Vandetta was going to be a post about the way white van drivers seem to have it in for me when I’m out driving. I’m not sure if they bear a grudge against all car drivers, the Highway Code or just me, but it does seem like it’s personal.

Cyclots was one I was storing up for a post about one-eyed cyclists doing stupid things. I don’t actually remember seeing any one-eyed cyclists, so I’m thinking it’s unlikely that I’ll be needing it in the near future either.

I’m currently working on a post merging the worlds of politics and astronomy. There are, unfortunately, too many politicians and only one planet with comedy potential (and even that comedy potential is limited for anyone over the age of 14). I will therefore keep my fingers crossed that Michael Gove is made Minister for Space Exploration, because only when that precise combination of unlikely circumstances coincide, will it be appropriate to write a post titled Michael Gove looks like Uranus.


Caesar’s Wife and the Special Advisor

Sorry, I’m being political and I’m writing about Dominic Cummings today. He is a special advisor to the Prime Minister and was recently accused of breaking the lockdown guidance. People have resigned, or been forced to resign, over this several times and in several countries. Some useful scientists have been discarded as a result, at a time when we need scientists. Now Dominic Cummings has been accused of breaking the rules. He is not a scientist and, to my mind, is not useful. Political advisors fill the same niche in politics as catfish do in the world’s rivers – they lurk in murky places and feed from the bottom.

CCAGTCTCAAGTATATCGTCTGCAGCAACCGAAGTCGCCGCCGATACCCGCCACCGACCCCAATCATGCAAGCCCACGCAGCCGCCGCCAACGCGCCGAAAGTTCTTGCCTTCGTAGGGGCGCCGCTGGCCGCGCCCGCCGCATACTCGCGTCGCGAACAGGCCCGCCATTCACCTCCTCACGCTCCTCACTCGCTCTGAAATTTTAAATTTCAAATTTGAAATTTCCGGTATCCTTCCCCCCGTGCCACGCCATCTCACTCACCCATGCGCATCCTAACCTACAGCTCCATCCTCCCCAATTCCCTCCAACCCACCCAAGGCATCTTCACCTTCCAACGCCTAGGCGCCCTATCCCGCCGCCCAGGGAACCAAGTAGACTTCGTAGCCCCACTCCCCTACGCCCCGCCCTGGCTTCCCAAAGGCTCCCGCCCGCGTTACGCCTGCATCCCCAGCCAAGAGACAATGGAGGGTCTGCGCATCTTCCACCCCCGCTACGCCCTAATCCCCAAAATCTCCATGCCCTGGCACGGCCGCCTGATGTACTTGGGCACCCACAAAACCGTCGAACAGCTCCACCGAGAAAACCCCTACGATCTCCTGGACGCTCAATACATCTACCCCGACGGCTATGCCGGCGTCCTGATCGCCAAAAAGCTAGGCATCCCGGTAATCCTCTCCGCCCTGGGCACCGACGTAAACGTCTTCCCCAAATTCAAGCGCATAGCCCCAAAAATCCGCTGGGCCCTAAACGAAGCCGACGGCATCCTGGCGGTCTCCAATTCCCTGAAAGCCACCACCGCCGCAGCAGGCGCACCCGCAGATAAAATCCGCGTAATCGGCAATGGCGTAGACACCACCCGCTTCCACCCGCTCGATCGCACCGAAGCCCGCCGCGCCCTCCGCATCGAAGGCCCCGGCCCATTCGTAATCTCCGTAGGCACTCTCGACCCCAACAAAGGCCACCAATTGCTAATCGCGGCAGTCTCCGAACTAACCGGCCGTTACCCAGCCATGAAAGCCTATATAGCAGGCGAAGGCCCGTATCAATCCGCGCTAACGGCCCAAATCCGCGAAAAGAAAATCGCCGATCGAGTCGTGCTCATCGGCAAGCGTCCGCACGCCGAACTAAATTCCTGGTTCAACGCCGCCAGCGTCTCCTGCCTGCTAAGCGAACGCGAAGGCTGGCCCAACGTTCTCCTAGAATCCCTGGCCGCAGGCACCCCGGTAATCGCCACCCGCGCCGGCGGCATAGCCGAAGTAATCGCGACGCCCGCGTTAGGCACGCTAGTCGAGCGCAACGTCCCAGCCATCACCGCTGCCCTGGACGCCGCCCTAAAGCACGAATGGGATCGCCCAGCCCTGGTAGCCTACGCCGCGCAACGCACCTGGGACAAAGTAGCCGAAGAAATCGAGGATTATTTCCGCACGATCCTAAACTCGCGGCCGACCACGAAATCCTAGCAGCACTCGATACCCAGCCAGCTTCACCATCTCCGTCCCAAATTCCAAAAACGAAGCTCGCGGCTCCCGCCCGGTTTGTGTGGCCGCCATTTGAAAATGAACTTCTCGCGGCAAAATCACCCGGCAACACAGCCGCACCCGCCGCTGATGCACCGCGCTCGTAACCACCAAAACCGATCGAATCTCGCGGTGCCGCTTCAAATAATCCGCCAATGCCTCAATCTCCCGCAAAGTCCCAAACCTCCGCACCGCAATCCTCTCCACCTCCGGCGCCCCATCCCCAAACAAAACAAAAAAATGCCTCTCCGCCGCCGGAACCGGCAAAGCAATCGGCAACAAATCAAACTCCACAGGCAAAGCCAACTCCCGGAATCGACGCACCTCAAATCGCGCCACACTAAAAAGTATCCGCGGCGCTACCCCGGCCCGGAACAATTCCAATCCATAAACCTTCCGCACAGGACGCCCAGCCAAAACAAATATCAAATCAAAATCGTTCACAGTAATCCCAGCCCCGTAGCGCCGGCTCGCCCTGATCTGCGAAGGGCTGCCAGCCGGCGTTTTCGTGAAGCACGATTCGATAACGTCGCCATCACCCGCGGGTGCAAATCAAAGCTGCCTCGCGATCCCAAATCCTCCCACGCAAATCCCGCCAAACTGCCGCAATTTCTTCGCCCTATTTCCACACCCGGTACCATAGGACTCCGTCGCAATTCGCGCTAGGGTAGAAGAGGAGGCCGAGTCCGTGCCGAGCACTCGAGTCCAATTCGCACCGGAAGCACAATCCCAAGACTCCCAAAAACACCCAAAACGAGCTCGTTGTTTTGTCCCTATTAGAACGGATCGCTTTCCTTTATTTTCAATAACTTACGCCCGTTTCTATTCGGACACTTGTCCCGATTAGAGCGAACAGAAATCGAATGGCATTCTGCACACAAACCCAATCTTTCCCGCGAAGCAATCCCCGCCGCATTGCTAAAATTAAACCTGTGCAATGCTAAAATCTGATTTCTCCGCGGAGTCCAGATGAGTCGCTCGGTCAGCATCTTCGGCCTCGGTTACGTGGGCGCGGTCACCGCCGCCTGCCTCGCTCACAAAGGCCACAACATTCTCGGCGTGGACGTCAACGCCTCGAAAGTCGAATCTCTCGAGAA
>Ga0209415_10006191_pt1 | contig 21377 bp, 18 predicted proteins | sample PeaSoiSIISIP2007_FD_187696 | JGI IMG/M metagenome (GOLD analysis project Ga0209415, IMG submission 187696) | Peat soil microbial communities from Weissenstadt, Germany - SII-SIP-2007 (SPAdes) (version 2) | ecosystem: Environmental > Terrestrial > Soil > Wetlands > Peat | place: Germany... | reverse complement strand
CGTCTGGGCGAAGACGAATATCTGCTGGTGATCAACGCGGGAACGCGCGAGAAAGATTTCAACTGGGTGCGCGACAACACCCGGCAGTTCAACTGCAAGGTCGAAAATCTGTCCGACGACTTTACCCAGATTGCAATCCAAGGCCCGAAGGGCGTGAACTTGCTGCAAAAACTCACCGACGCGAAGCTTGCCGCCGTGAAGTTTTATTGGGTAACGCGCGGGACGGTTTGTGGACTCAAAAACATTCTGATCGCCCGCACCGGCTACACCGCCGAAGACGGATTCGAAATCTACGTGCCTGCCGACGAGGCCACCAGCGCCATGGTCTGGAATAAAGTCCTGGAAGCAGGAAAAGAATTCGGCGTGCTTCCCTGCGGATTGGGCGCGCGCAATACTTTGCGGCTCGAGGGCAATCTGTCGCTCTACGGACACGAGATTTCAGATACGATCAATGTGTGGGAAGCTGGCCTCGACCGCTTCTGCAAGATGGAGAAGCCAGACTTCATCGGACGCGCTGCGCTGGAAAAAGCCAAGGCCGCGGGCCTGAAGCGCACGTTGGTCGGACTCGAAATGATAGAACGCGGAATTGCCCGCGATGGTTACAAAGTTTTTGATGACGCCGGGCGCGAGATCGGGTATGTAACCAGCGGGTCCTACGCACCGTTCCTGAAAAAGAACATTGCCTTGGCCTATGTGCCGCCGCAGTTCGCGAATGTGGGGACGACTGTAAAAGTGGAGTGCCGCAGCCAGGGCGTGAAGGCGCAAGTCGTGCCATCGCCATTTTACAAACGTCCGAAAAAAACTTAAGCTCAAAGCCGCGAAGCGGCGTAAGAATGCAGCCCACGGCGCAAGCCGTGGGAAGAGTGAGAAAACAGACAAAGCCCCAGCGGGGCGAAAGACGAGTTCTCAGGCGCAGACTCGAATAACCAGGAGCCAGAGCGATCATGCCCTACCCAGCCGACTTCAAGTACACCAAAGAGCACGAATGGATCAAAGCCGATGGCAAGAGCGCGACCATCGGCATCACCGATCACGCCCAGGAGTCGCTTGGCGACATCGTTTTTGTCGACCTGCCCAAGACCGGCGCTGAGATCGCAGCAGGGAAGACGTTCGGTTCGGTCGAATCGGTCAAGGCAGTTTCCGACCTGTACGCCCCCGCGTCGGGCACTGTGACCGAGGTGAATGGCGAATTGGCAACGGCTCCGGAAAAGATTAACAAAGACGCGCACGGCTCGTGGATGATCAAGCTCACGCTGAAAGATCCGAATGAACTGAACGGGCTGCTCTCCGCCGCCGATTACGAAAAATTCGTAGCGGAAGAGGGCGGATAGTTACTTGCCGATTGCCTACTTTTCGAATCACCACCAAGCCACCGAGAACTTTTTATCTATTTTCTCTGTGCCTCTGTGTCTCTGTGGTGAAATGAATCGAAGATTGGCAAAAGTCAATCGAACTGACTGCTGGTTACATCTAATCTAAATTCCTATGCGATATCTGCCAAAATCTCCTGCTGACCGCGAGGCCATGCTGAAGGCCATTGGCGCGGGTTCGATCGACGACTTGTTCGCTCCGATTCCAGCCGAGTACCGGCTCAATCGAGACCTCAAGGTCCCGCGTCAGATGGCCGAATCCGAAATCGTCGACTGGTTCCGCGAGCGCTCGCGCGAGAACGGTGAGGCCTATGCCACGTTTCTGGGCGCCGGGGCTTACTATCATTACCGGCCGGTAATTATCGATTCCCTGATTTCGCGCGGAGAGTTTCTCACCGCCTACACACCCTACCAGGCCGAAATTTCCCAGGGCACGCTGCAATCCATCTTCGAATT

If he was sacked tomorrow I really don’t think the world would notice.

However, Boris Johnson won’t sack him. He has, according to Boris, ‘acted responsibly, legally and with integrity’.

First, may I say that Boris, with his expensive classical education, should be the first to know that Caesar’s wife must be above suspicion. It is not good enough for someone in that position to be squeaky clean: they must give absolutely no room for suspicion.

And when they are tackled by the press they should remember, that, as the Bible tells usA soft answer turneth away wrath: but grievous words stir up anger. A soft answer does not seem to be the favoured response of either Mr Cummings or the Tory Party. Their responses to the press are verging on arrogant.

As for ‘responsibly, legally and with integrity’, I don’t know the exact definition of what was legal. Discussing things like this is what keeps the legal profession in wigs and holiday homes. The ex-Chief Constable of Durham seems to believe there was a crime.(that is the same link as the previous one).

Responsible? I’m not sure that travelling the length of the country with a child and an infected person in the car to stay with family is responsible.

Integrity? I’ll let you make your own mind up.

All over the country people are making sacrifices. Even some politicians are making sacrifices. Sadly, it seems that some of them aren’t.

I photographed the crow in the picture 18 times before I got that shot, which makes the title of that shot corvid19.